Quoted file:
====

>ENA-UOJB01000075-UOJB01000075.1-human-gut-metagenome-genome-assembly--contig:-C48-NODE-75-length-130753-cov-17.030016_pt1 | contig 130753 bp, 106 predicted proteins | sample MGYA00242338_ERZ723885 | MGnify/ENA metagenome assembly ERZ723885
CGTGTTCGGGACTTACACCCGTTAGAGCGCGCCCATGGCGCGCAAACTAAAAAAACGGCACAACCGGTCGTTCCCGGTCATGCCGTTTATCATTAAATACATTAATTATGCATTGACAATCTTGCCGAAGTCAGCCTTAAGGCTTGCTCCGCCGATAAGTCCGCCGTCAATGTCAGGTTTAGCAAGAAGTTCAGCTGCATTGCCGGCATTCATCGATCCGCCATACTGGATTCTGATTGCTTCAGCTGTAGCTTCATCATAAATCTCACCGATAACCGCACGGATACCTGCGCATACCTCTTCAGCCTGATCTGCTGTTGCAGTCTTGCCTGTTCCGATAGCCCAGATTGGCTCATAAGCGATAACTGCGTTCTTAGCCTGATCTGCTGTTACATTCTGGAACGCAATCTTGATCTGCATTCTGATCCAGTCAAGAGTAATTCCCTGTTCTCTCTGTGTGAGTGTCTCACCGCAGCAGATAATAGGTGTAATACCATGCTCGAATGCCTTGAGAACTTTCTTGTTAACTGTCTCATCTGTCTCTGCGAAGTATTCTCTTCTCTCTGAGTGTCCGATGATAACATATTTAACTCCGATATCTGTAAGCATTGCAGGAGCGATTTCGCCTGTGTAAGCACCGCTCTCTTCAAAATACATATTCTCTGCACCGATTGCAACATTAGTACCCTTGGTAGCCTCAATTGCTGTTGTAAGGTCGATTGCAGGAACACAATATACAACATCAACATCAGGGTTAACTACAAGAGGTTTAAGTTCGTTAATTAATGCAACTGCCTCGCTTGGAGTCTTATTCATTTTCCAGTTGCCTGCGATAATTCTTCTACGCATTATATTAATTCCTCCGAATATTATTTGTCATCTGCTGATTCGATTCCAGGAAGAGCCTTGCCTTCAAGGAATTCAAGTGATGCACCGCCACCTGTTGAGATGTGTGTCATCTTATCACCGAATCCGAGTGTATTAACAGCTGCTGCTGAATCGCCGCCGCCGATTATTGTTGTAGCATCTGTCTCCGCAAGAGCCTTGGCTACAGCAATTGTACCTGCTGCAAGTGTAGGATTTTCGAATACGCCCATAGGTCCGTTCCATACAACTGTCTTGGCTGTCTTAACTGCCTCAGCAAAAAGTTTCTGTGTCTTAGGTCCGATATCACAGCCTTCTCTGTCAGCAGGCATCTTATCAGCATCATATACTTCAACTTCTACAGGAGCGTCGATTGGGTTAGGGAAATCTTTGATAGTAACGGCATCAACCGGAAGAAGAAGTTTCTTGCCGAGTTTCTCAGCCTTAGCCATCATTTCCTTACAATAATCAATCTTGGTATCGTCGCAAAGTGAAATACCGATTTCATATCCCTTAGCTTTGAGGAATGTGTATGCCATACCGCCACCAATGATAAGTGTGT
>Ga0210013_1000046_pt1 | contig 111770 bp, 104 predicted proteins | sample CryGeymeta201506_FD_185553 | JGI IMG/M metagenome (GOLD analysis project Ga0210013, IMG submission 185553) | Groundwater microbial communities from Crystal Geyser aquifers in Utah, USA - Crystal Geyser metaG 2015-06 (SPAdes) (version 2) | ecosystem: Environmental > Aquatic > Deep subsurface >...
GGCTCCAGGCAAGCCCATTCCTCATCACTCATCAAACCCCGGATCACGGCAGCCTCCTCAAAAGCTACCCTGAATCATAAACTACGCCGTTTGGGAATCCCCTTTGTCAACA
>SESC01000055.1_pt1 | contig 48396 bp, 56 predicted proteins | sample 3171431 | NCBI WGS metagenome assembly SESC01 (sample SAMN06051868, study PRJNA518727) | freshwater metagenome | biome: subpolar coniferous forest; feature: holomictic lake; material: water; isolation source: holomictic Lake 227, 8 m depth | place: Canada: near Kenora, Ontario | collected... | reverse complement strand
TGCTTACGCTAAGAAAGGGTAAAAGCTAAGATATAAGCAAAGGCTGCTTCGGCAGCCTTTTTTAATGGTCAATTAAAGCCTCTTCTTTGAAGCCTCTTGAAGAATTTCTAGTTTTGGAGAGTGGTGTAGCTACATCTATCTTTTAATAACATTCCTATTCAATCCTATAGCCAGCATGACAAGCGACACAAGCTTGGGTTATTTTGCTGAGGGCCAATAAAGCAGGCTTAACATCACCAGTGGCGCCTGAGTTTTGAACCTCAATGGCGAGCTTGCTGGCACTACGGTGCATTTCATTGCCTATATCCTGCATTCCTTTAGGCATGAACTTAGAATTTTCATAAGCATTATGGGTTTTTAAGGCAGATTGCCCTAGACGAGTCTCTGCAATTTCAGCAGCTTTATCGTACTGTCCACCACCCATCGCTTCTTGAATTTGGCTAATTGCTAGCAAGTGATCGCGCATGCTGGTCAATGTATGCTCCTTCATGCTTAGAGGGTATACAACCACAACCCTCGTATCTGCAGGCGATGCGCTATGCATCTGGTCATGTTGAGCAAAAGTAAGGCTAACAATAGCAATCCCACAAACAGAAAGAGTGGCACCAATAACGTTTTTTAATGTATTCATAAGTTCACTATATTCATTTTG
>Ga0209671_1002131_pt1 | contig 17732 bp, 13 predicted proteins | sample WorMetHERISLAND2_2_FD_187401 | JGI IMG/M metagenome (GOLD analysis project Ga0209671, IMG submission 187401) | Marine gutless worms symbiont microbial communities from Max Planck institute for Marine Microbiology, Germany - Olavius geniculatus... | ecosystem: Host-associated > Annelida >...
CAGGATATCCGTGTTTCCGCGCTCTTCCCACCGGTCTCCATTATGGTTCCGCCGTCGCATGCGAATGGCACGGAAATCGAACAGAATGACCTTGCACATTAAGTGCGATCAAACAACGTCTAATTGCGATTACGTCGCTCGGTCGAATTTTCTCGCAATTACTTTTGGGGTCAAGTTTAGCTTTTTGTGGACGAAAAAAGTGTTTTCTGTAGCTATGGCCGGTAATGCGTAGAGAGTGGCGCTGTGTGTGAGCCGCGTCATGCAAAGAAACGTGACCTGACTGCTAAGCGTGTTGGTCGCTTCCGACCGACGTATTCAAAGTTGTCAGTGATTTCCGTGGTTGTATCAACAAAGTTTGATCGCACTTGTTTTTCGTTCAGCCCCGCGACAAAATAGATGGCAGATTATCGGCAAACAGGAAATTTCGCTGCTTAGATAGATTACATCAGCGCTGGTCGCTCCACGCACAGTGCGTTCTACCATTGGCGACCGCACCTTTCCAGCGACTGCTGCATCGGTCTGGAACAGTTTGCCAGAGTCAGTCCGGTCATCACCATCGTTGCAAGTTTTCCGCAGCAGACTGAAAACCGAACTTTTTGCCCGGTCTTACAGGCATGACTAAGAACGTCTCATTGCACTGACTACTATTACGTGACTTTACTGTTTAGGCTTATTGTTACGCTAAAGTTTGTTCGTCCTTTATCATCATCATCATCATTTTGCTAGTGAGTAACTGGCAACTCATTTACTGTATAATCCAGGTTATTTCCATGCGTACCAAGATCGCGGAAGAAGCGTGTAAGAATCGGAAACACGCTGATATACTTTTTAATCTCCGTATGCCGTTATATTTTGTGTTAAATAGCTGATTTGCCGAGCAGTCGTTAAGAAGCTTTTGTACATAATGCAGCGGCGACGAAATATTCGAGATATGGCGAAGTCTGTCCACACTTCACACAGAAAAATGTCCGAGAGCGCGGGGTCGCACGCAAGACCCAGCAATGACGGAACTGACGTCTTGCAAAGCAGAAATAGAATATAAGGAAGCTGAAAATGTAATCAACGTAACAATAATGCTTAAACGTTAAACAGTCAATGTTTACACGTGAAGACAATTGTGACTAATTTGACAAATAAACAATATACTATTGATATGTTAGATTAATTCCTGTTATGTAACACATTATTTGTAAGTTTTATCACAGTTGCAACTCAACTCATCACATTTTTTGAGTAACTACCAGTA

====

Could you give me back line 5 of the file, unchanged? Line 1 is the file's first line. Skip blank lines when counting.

>SESC01000055.1_pt1 | contig 48396 bp, 56 predicted proteins | sample 3171431 | NCBI WGS metagenome assembly SESC01 (sample SAMN06051868, study PRJNA518727) | freshwater metagenome | biome: subpolar coniferous forest; feature: holomictic lake; material: water; isolation source: holomictic Lake 227, 8 m depth | place: Canada: near Kenora, Ontario | collected... | reverse complement strand